Ibanez Paul Gilbert signature AF2 Airplane Flanger – review
Paul Gilbert has been making people drool over his modified ADA flanger for many years. It’s all well and good GASing for an effects pedal, but when ADA were a company that had folded many years ago, and finding ADA flangers is an improbable exercise what is one to do?
Thankfully Paul Gilbert and Ibanez had been working on making a signature flanger with all the cool tones Paul’s modified monster is capable of, and more.
At the start of this year Ibanez and Paul announced the release of the Ibanez AF2 Airplane Flanger, an awesome retro-looking purple monster of a pedal.
Thanks to the guys at Better Music in Canberra, I was able to borrow an AF2 for me to review. After seeing the specs, and the videos on the Internet I was wanting one of these bad boys, and it certainly didn’t disappoint. I hope to pick up one to keep in the new year.
The Ibanez Paul Gilbert signature AF2 Airplane Flanger is a fantastic pedal to use. It has two modes available in the pedal; the “Taxi” mode which offers you four controls (Manual, Speed, Range and Enhance); and the “Takeoff” mode which gives you the crazy flange sound previously only available in modified old ADA Flangers. There are two footswitches, one to turn the flanger on and off, and one to switch between Taxi and Takeoff mode.
Paul Gilbert was kind enough to write up some of his favourite settings for the pedal, enabling you to dial in awesome tones as soon as you open the box. From here you can build on them and create your own flanger sounds.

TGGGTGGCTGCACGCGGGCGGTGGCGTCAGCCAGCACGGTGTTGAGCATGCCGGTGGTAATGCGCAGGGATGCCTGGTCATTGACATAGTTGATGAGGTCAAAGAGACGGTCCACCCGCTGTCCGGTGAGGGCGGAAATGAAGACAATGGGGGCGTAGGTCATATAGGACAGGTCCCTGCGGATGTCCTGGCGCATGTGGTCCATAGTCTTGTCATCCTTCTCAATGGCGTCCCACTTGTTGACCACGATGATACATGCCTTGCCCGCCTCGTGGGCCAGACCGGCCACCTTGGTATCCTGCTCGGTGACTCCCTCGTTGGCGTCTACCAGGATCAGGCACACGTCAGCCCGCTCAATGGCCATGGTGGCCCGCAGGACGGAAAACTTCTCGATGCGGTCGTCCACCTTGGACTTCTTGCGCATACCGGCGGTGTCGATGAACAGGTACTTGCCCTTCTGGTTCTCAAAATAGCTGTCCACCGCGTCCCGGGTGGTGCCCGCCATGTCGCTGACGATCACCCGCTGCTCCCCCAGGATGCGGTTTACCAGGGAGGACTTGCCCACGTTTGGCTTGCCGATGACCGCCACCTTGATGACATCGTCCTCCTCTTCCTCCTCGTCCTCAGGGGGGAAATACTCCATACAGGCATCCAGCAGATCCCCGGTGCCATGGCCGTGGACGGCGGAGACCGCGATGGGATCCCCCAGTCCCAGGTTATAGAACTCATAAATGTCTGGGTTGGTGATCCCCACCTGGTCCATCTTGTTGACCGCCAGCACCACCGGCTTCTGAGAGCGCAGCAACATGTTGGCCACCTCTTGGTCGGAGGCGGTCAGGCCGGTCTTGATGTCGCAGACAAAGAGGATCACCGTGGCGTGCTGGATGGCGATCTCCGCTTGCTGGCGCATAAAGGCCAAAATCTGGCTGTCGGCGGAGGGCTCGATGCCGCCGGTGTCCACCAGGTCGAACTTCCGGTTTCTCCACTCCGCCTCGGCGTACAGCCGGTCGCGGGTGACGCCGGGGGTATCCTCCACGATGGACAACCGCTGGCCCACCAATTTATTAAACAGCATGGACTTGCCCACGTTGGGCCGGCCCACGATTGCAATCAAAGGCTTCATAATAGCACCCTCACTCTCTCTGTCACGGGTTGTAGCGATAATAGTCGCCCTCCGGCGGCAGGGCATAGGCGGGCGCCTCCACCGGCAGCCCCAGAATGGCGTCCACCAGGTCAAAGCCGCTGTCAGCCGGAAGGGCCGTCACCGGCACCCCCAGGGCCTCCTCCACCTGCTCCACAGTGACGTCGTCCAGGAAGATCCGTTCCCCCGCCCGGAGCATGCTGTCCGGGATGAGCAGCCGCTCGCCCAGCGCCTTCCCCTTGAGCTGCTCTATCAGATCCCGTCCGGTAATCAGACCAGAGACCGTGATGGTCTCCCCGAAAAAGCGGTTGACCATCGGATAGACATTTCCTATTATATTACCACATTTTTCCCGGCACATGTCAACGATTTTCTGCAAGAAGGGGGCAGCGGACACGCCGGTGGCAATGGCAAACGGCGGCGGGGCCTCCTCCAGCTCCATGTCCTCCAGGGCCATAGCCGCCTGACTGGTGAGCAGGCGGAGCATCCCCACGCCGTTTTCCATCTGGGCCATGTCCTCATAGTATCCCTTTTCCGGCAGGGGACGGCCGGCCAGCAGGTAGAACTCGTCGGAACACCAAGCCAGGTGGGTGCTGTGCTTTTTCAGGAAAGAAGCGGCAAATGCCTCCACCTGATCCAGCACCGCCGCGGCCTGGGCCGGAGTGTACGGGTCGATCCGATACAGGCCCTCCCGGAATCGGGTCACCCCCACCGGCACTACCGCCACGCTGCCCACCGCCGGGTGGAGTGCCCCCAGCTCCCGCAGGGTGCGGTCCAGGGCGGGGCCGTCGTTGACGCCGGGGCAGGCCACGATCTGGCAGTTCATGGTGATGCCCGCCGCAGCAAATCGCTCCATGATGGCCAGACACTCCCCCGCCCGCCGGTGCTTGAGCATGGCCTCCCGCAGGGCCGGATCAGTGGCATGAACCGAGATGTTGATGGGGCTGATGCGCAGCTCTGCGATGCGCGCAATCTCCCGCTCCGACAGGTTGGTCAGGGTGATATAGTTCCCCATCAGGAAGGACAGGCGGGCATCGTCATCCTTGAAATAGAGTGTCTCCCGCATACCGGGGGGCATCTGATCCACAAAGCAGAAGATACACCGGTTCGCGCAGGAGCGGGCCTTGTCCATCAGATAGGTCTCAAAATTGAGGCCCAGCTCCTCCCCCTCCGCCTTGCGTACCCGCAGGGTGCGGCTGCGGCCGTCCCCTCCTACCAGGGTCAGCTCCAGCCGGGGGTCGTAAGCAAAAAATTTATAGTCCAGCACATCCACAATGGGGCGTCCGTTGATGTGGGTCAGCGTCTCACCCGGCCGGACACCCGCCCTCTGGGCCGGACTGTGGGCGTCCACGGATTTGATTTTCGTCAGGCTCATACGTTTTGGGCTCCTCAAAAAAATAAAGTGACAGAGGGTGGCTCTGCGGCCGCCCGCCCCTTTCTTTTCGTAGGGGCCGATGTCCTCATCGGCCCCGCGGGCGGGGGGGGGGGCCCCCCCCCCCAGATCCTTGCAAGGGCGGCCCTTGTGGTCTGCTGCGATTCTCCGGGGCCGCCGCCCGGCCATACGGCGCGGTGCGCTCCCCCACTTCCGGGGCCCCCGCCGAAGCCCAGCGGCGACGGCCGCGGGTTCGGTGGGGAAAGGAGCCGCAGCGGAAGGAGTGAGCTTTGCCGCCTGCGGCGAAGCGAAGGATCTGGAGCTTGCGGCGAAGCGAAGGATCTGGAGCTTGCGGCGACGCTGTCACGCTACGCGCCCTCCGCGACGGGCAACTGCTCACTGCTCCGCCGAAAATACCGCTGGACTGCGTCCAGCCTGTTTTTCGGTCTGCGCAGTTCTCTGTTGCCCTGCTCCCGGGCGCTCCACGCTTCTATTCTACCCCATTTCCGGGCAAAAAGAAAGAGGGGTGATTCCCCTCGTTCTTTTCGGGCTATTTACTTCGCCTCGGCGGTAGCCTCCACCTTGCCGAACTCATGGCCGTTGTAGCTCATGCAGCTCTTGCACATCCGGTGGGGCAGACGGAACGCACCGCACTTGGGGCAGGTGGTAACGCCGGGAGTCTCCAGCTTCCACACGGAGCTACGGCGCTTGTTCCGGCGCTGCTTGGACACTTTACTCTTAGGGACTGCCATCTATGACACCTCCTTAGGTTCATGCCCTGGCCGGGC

The only real problem with regards to ease of use (and it’s not really a big problem) is that the pedal can only be powered by your standard Boss style 9 volt DC negative tipped power supply. It’s no great deal though, Ibanez clearly must have thought that the there was no point to putting a battery option on the pedal. It would probably chew through them pretty quickly.
Ibanez and Paul Gilbert really did some wonderful work designing the AF2. The pedal is really easy to get awesome vintage, modern, and crazy flanger sounds out of. Add to it that the aforementioned Paul Gilbert settings are available in the instructions, and dialing in great tones are easy.
Another awesome thing that Ibanez have packed in to the AF2 is some sort of noise gate. Flangers are quite often noisy pedals, and Ibanez saw fit to fix this straight out of the box. With the flanger engaged it is cutting out all noise almost instantly when you stop playing notes.
The AF2 really is a versatile flanger pedal, as it is capable of generating flanger tones heard in many different styles of music. You can get those psychedelic vintage 60’s tones, EVH and 80’s rock/metals swirls, through to awesome slow flange tones that sound great in modern metal.
One of the settings listed in the manual is a Wah Tone. It mimics the “sweet spot” on a wah pedal where some might set their wah for a great cutting solo sound. It definitely works nicely at cutting through, and could be very useful for soloists who don’t have a wah pedal. Paul Gilbert says he has never heard this sort of tone from a flanger pedal before.
You can also go all out with the AF2 and create retro SCI-FI lazer pistol sounds, police sirens, and of course the signature Paul Gilbert “Takeoff” effect.
The AF2 is a well-built pedal with metal chassis construction, and nice solid footswitches giving that nice sturdy click you expect from good footswitches. The pots used for the controls seem to decent units too. The base of te pedal also has some nice rubber feet lifting it off the ground slightly. Ibanez have taken care to build a solid, quality unit, and I see these pedals lasting for some time.
If you are looking for a versatile flanger that provides amazing tones, and out of this world sounds look no further than the AF2 Airplane Flanger. It’s built to last, and will inspire you with the sounds you can create.
A big thanks goes out to Better Music in Canberra for allowing me the privilege of borrowing gear from their store. There are a great bunch of knowledgeable guys there.
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